Early childhood education has become a hot button issue in the policy world. Nobel prize winning labor economist James Heckman has spend a good portion of his career studying the effects of early childhood education. He concludes that when the United States spends a dollar on early childhood education, as a society we get a return of 7-10% per annum. He also points out other positiveeffects of investing in early childhood education, which entail “tackles inequality, at the same time it promotes productivity, and has a very high rate of return and I would defy other programs in the public arena to show rates of return that high.”
Minnesota’s largest pre k education program is called Early Childhood Family Education (ECFE). ECFE offers classes to parents and children starting as early as birth and continuing all the way up to kindergarten. Today it is run through local schooldistricts and 335 of the 340 school districts throughout the state choose to run ECFE. The percent of children under five who participate in some form of ECFE class is 24%. The program is a series of classes with a licensed teacher and requires both the parent and child to be present. The goals of the program are to teach children how to play, communicate, and interact with peers in order to help their brains develop cognitive brain function and for parents learn to how to become better parents.
The biggest aspect of the program that I take issue with is that in order for children to participate, a parent must be present. As stated earlier, one of the main reasons for pre k programs is to help reduce inequality. Many low-income families require both parents to work and provide income or are one-parent families or might not have transportation to get their children to these classes. By requiring parents to be present, I think the program eliminates a lot of the low-income families who might need the program most.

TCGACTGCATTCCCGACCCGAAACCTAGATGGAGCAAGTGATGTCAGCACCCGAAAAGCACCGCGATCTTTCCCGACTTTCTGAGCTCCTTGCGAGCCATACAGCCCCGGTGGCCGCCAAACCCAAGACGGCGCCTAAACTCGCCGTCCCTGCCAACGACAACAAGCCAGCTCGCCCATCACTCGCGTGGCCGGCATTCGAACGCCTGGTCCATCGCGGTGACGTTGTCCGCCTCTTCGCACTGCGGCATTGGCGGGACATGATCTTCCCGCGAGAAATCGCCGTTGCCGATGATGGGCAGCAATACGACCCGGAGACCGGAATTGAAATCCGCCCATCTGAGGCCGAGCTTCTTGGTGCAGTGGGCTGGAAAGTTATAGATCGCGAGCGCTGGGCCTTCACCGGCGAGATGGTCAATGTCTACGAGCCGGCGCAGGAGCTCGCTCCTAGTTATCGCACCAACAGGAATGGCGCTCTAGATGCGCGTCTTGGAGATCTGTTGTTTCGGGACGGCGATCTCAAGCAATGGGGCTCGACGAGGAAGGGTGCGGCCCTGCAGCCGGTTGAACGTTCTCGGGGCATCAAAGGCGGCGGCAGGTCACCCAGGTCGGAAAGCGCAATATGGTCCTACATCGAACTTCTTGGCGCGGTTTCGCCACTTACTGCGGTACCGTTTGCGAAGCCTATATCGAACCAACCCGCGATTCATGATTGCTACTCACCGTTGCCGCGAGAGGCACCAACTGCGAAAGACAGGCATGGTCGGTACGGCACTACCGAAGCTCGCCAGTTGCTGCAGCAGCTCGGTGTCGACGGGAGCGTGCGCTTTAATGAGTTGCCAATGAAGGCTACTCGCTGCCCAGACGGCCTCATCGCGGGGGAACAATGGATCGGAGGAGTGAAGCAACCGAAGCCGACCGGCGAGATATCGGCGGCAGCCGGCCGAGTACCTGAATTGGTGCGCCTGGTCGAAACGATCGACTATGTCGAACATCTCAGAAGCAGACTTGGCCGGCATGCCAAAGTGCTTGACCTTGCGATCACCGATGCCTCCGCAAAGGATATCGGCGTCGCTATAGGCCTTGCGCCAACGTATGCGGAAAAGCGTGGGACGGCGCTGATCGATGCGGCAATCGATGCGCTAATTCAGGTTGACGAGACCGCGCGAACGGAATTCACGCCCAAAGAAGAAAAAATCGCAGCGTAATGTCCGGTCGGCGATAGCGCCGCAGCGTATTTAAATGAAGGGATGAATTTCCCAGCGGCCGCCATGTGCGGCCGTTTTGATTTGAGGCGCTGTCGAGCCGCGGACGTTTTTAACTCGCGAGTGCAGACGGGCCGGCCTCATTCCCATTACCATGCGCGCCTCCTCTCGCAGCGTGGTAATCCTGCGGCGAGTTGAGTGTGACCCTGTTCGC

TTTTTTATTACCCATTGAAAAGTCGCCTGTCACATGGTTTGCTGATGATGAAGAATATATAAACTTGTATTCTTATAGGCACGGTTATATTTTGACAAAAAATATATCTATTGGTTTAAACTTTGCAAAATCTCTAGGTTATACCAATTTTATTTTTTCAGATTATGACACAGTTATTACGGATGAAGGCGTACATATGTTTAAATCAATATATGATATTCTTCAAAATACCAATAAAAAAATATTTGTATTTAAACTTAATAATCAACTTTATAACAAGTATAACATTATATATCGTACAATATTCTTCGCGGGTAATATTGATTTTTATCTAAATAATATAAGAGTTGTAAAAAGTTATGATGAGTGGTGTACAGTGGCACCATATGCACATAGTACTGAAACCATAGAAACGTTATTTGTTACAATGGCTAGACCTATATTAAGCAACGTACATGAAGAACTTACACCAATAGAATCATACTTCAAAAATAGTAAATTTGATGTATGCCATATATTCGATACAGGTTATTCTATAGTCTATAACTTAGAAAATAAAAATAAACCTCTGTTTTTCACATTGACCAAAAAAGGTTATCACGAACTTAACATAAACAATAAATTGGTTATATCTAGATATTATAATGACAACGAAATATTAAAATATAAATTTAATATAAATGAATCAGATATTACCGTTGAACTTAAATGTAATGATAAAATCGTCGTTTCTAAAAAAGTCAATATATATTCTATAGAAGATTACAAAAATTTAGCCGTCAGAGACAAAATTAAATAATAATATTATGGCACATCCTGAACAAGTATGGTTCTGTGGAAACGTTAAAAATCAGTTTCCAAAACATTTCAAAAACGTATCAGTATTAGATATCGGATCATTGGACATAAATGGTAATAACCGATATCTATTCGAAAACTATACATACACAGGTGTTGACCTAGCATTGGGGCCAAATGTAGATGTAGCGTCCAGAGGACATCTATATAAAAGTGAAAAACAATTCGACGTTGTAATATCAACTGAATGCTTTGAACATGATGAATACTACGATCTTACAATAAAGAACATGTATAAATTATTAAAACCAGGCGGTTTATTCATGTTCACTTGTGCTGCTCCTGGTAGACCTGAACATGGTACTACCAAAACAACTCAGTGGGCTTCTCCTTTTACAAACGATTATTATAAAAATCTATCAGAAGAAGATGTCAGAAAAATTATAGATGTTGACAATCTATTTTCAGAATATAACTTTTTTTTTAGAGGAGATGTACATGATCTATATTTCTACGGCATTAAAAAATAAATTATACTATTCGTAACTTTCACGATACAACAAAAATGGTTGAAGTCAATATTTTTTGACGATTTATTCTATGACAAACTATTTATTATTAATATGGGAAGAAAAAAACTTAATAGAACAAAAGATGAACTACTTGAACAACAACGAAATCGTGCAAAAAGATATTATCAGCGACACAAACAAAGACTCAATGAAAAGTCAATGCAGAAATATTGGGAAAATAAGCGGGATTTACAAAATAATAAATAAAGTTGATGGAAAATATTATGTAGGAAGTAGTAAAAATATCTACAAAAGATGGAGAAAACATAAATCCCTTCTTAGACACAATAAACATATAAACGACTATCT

ECFE is funded using state aid, local levy and participant fees. The variable that goes into the state funding formula is a district’s population of children under five as opposed to number of children served. Since there is only one variable, the formula is pretty simple: $120 times the number of children in the school district under 5 or 150 which ever is higher. The formula for the state levy must raise $22,135,00. The way it generates the $22 million is by taking each district’s net tax capacity and multiplying it by whatever percent makes $22 million. Total aid is just revenue minus the levy.
One change I would like to see is that funding is provided to districts relative to how many students participate in the program as opposed to the number of potential students. I believe this will give districts an incentive to try to increase their enrollments.